At least 46 Ecuador's national police members were arrested for their possible involvement in last week's revolt that the administration of President Rafael Correa called a 'coup attempt' which included the 'assassination' of the Head of State, the office of the public prosecutor informed.
According to Ecuador's Interior Minister, Gustavo Jalkh, the arrests made are preventive and will initially stand for 24 hours, while further measures will be decided upon today's audience.
Thus, the 46 police members will join Fidel Araujo, who used to be a top aide of ex President Lucio Gutiérrez and who's also under investigation. Araujo's link to the uprising was triggered after he was spotted on several images camcorded at the National Police Quito Número Uno base, during the very first hours of the revolt.
The Ecuadorean government has accused the political group of former president Gutiérrez of having instigated police officers to move forward with the failed coup d'etat attempt that ended with an intense shooting between the rebel policemen and the Army commandos trying to rescue president Correa from a hospital where the leader had been hospitalized due to tear gas suffocation but later held by the angry police members for long nine hours.
Meanwhile Foreign Affairs minister Ricardo Patiño said he was convinced that US President Barack Obama administration was not involved in a coup attempt or police insubordination.
“I strongly believe Mr. Obama had nothing to do with all this, hopefully none of the main members of his administration”, said Patiño who nevertheless added he couldn’t say the same about the ‘power groups’ who unfortunately “are not always under the control of the US president”.
To back up his suspicions Patiño mentioned that the “Anti-narcotics” unit of the Ecuadorian police, ‘trained by US officers’, last Thursday ‘had taken the Quito airport for a second time’.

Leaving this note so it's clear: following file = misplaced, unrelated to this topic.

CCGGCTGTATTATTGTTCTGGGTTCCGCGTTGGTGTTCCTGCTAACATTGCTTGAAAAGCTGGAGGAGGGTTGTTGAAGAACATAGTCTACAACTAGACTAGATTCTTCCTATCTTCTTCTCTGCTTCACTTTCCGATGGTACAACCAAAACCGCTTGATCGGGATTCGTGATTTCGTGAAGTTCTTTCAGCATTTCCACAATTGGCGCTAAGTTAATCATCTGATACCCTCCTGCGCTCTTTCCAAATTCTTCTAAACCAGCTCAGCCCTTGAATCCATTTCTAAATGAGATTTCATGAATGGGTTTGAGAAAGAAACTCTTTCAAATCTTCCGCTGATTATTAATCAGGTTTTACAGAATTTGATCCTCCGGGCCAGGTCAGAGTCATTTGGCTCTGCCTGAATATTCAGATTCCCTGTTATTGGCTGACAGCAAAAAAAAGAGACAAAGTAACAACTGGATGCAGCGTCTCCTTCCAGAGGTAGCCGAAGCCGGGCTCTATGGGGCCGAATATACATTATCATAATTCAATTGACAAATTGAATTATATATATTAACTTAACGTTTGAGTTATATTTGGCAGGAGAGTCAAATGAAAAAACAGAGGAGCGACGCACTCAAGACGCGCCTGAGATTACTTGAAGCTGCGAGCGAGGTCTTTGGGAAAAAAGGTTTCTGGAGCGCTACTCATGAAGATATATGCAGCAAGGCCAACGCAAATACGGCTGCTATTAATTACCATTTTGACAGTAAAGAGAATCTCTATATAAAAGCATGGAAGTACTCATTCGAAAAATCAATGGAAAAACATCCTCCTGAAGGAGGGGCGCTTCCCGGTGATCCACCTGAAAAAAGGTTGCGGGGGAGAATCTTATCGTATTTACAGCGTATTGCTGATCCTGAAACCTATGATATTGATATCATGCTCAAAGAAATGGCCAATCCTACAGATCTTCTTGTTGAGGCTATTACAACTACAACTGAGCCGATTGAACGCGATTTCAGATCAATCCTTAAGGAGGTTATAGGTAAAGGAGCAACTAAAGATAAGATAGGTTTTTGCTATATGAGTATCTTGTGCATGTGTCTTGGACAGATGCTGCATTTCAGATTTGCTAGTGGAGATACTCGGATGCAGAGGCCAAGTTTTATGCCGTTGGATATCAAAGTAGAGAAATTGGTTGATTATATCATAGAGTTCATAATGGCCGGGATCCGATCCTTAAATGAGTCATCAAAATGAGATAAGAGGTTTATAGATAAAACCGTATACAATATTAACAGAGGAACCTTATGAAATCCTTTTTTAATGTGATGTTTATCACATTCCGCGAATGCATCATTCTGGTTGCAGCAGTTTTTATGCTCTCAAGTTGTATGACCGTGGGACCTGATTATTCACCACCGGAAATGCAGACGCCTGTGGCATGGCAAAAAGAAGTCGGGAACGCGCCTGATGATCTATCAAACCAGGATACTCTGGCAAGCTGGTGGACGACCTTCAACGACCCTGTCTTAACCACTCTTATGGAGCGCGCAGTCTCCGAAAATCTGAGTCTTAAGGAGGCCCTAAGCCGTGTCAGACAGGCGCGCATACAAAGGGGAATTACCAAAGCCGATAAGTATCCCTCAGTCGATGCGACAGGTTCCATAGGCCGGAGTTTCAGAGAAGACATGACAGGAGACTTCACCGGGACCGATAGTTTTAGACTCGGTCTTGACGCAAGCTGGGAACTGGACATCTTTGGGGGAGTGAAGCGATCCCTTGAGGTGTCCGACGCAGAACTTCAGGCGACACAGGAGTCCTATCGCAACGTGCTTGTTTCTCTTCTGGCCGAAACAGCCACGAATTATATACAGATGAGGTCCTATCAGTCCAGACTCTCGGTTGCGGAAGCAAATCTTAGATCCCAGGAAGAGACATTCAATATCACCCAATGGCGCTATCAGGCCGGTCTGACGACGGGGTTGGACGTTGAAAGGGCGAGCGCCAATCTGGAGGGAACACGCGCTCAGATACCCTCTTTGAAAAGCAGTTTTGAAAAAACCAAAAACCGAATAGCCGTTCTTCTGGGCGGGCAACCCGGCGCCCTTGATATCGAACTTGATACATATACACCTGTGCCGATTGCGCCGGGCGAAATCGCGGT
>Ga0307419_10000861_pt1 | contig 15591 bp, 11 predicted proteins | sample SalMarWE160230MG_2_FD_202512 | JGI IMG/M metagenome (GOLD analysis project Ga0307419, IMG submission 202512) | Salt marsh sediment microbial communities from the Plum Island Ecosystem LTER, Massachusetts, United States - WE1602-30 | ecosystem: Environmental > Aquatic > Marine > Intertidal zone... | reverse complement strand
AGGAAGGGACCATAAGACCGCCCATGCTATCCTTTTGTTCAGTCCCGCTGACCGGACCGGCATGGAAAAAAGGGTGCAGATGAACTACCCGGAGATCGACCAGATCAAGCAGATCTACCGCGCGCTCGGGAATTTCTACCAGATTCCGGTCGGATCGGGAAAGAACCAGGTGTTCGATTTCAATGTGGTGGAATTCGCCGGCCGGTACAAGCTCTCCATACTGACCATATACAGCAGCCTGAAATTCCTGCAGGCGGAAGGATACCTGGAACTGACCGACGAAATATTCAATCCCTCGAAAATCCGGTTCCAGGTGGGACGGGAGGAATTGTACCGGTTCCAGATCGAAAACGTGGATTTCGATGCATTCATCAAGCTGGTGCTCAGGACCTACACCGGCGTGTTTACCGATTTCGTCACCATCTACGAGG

US ambassador Heather Hodges said that the US administration supports the democratic government of President Correa because “he was democratically elected”.
Venezuela’s Hugo Chavez and Bolivia’s Evo Morales claim there could be ‘a possible US participation’ in the attempted coup in Ecuador.
However analysts point to the poor management of the country’s finances and the burgeoning deficit (5% of GDP) as the main reason for the unrest in Ecuador and among its police and armed forces.
This includes a doubling of public spending, defaulting on more than 3.2 billion USD worth of foreign debt in 2008 and scaring off investment dollars with revolutionary hostility - thereby drying up various sources of revenue.
In the run-up to the crisis, Correa asked the National Assembly to pass laws aimed at squeezing certain sectors of the state to boost others. Some proposals generated resistance even from his supporters, including one that would raise the amount of debt the government could incur and another that would have the banks buying government bonds with their reserves.
Those laws have not yet been approved. The bill that was approved after incorporating the president's objections to a previous version - the public services law - would, among other things, limit the benefits of the security forces. Hence the police protest.
The police unsubordinated leaving the streets unguarded and taking over their bases. Instead of giving them an ultimatum and subsequently ordering the armed forces to seize control, Correa went to the main barracks, the Regimiento Quito 1, to confront the protesters and daring them to kill him. Inevitably, tempers were raised and the protesters became dangerous, throwing teargas at Correa.
At no point did the armed forces seek to depose Correa or signal that they wanted him removed. The top ranks of the military, including army Chief Ernesto Gonzalez, gave their full support to the legitimately elected president.